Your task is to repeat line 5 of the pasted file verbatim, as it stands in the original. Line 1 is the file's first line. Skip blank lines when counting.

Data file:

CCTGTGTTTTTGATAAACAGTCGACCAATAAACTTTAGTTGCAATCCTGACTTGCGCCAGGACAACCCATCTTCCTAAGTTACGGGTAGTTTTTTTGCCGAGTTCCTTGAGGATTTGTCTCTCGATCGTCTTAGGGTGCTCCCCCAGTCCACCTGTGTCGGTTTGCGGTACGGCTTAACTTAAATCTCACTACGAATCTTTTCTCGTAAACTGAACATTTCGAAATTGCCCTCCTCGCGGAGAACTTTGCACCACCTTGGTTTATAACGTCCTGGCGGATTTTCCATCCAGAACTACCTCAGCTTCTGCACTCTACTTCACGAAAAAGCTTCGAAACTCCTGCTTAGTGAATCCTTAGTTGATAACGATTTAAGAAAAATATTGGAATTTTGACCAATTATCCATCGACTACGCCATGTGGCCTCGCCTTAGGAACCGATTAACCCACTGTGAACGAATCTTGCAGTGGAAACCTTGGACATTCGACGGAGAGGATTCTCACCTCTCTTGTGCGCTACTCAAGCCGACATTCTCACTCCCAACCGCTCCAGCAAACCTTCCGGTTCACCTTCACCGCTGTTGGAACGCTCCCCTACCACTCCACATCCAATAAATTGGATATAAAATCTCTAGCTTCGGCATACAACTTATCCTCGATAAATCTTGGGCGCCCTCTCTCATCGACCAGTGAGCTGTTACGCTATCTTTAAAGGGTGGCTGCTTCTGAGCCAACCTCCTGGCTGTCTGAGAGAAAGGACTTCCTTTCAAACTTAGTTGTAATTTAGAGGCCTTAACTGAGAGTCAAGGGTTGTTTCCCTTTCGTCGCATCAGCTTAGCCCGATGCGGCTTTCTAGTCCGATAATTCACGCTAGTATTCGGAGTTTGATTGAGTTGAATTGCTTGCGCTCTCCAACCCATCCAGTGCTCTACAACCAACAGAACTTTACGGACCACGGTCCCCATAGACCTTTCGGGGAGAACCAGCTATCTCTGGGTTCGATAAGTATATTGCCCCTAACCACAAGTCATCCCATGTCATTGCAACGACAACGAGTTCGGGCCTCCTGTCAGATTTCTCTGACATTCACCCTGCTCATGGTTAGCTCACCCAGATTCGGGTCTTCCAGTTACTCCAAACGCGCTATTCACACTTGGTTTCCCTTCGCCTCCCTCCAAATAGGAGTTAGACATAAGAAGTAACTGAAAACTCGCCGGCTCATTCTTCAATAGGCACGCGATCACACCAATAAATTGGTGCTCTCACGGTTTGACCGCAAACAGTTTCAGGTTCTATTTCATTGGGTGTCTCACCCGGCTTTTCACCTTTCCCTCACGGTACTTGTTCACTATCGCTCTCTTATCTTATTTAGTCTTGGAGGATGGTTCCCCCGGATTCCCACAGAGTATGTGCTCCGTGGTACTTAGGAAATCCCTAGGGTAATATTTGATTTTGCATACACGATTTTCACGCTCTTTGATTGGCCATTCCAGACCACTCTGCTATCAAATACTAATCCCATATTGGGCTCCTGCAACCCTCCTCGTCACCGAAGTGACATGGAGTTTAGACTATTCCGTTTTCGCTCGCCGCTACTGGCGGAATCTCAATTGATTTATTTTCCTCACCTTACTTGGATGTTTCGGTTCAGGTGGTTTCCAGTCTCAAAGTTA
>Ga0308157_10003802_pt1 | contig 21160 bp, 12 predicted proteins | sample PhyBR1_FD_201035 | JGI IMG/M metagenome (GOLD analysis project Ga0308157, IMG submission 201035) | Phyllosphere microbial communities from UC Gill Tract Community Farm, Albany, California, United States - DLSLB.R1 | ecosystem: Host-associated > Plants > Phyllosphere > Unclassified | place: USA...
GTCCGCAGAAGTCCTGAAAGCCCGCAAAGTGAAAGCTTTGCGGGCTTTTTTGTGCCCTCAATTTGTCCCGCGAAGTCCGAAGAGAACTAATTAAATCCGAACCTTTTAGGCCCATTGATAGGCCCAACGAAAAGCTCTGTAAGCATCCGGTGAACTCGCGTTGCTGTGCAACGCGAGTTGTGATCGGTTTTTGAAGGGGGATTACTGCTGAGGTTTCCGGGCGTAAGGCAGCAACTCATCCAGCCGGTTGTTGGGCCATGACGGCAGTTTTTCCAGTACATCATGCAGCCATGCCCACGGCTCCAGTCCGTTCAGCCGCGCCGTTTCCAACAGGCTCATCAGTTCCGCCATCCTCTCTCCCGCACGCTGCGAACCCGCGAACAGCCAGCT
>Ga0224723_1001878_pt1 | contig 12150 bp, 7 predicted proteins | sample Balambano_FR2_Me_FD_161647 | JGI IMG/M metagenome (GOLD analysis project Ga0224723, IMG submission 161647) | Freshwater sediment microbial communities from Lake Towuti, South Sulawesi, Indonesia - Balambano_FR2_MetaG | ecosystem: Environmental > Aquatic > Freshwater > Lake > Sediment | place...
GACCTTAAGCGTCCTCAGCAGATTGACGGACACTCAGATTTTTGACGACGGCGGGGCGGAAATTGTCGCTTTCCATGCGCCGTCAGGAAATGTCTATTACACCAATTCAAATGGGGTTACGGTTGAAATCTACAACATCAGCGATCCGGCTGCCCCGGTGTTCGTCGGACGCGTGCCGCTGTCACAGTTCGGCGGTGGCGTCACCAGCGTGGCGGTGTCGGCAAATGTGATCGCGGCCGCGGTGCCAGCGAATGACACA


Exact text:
GACCTTAAGCGTCCTCAGCAGATTGACGGACACTCAGATTTTTGACGACGGCGGGGCGGAAATTGTCGCTTTCCATGCGCCGTCAGGAAATGTCTATTACACCAATTCAAATGGGGTTACGGTTGAAATCTACAACATCAGCGATCCGGCTGCCCCGGTGTTCGTCGGACGCGTGCCGCTGTCACAGTTCGGCGGTGGCGTCACCAGCGTGGCGGTGTCGGCAAATGTGATCGCGGCCGCGGTGCCAGCGAATGACACA